This study showed that neither the anatomic structures in the knee that is innervated and possible sources of pain in OA (i.e., BML and synovitis) nor cartilage changed significantly at a time when subjects were experiencing both weight loss and knee pain reduction. Moreover, except for the aMT, aLT, and cLT cartilage subregions, thickness loss or gain measured quantitatively were not associated with weight loss of >20% or with percent weight change when measured on a continuous scale.

In general, a little effect of weight loss on structural features of OA was found in this study. One explanation could be that the sample size was small and that failure to find an effect of weight loss on BML, synovitis, cartilage damage and cartilage thickness loss represents a type 2 error. It may not be the case as the majority of knees in both weight loss groups (i.e., >20% vs. <20%) showed no change at all in structural findings. Further, the confidence bounds around the estimates were narrow, so that the mean change in BML could not have exceeded the upper 95% confidence bound of 0.2 (for a 0e3 score); for synovitis, 0.09 (0e3 score); for cartilage damage, 0.15 (a 0e9 score). For cartilage thickness measures, 95% confidence bounds were even narrower given the nearly universal absence of change over a 1-year period. Further, the usually marked reduction in knee pain after massive weight loss was reported. Even when the analyses was limited to knees with radiographic OA, the amount of change seen was minimal. There were very few patients with grade three disease to examine this subset in the present study. While this study report that weight loss led to a slight thinning of cartilage in two sub-regions, the aMT, and aLT, these are not major sub-regions affected by disease. Thus, the conclusiveness of these findings remain uncertain.  Many sub-regions were examined, and many analyses performed, making it possible, as expected, given multiple testing to find positive results by chance. It is noted that in early OA, cartilage swelling, and thickening may be the first pathologic changes of the disease and it is possible that these subregions were swollen or edematous before the weight loss occurred and that the thinning represents a return to a non-edematous state.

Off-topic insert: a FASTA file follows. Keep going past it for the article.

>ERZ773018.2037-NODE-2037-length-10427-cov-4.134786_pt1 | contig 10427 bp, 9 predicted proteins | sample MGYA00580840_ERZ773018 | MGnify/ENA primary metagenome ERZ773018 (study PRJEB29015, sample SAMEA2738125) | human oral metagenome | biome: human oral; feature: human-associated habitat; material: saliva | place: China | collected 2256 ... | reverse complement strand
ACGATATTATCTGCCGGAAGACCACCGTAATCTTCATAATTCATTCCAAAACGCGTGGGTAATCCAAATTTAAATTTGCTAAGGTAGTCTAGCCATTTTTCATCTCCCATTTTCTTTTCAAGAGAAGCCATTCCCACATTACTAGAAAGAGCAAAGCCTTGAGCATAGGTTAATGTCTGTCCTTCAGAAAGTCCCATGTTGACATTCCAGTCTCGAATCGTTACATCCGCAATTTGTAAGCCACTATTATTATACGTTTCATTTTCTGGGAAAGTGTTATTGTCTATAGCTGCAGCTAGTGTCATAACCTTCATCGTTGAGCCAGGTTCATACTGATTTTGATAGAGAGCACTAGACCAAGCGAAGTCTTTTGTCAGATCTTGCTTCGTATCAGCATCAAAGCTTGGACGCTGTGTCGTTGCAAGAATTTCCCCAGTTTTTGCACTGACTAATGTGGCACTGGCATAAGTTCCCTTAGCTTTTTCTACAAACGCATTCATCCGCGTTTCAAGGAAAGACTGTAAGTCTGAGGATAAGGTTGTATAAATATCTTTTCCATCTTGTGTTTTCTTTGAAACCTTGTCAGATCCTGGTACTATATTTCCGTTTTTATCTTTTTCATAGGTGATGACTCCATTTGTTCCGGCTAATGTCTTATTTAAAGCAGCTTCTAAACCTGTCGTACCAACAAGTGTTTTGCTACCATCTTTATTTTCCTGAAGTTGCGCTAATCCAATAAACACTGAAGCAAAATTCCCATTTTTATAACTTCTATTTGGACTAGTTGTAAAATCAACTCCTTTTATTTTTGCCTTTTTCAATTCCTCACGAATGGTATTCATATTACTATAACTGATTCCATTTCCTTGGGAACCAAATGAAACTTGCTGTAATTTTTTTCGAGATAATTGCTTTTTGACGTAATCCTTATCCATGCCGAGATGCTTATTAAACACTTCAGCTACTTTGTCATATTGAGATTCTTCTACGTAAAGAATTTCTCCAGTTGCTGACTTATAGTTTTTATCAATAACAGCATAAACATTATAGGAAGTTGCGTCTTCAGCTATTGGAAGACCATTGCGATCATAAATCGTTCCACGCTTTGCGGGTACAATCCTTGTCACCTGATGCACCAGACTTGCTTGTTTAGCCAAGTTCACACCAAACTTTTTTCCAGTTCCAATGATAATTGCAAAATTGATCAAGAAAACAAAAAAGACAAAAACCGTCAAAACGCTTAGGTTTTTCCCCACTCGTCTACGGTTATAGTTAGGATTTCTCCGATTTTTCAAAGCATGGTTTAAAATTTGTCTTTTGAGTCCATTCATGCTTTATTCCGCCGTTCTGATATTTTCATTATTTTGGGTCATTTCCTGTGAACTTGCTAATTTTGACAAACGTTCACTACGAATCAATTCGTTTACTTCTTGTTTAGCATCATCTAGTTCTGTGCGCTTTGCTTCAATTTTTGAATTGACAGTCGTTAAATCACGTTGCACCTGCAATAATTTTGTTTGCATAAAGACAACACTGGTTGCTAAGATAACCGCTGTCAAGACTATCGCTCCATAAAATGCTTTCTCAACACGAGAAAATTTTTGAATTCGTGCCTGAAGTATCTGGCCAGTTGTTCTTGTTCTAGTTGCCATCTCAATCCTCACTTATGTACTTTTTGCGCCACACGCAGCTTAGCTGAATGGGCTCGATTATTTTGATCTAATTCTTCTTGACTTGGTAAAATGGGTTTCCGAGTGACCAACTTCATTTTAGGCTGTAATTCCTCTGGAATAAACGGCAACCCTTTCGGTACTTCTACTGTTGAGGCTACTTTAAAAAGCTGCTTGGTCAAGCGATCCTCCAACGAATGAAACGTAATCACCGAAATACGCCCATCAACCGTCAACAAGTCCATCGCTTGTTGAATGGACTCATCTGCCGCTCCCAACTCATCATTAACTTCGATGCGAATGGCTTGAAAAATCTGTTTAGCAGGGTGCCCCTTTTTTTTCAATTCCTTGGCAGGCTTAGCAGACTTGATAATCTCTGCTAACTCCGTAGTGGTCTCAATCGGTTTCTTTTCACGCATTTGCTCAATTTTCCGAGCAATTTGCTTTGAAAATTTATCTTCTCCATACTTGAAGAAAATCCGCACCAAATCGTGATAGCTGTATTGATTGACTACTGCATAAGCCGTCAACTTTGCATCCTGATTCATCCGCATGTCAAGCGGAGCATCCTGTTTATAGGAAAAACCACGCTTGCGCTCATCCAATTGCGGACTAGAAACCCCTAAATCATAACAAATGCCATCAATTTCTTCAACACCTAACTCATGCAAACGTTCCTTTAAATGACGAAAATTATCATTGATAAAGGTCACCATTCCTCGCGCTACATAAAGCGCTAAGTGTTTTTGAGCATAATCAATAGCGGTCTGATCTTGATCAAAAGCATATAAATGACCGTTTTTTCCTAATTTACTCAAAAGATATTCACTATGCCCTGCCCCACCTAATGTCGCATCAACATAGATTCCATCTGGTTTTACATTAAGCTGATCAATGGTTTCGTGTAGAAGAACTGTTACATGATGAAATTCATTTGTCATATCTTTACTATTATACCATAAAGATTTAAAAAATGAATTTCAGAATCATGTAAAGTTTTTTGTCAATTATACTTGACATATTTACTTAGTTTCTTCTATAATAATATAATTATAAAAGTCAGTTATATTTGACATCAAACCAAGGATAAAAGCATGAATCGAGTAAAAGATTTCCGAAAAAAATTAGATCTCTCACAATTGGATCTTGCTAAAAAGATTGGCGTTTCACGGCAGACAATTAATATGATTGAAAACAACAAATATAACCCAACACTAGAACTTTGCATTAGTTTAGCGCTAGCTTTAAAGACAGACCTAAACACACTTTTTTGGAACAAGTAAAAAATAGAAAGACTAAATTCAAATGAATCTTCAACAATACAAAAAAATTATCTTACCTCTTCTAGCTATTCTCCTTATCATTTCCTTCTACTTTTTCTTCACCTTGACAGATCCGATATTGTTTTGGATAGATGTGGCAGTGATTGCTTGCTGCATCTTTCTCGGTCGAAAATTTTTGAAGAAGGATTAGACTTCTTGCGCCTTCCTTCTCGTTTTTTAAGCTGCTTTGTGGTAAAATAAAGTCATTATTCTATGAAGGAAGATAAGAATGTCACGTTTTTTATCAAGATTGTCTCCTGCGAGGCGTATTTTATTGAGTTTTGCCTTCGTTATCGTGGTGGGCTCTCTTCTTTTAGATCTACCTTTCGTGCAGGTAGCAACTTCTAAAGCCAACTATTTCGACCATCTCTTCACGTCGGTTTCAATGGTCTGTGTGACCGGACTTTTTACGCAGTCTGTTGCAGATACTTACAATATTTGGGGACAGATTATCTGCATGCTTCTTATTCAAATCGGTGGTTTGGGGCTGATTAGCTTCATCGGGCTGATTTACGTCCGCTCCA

The finding from this study on the relationship between weight loss and BML is consistent with a previous study by Gudbergsen et al. that reported that changes in BML score during a 16-week weight loss program were not affected by changes in weight.

Osteoarthritis and Cartilage
Exploratory, Osteoarthritis, Knee, WOMAC, Change in BML and Synovitis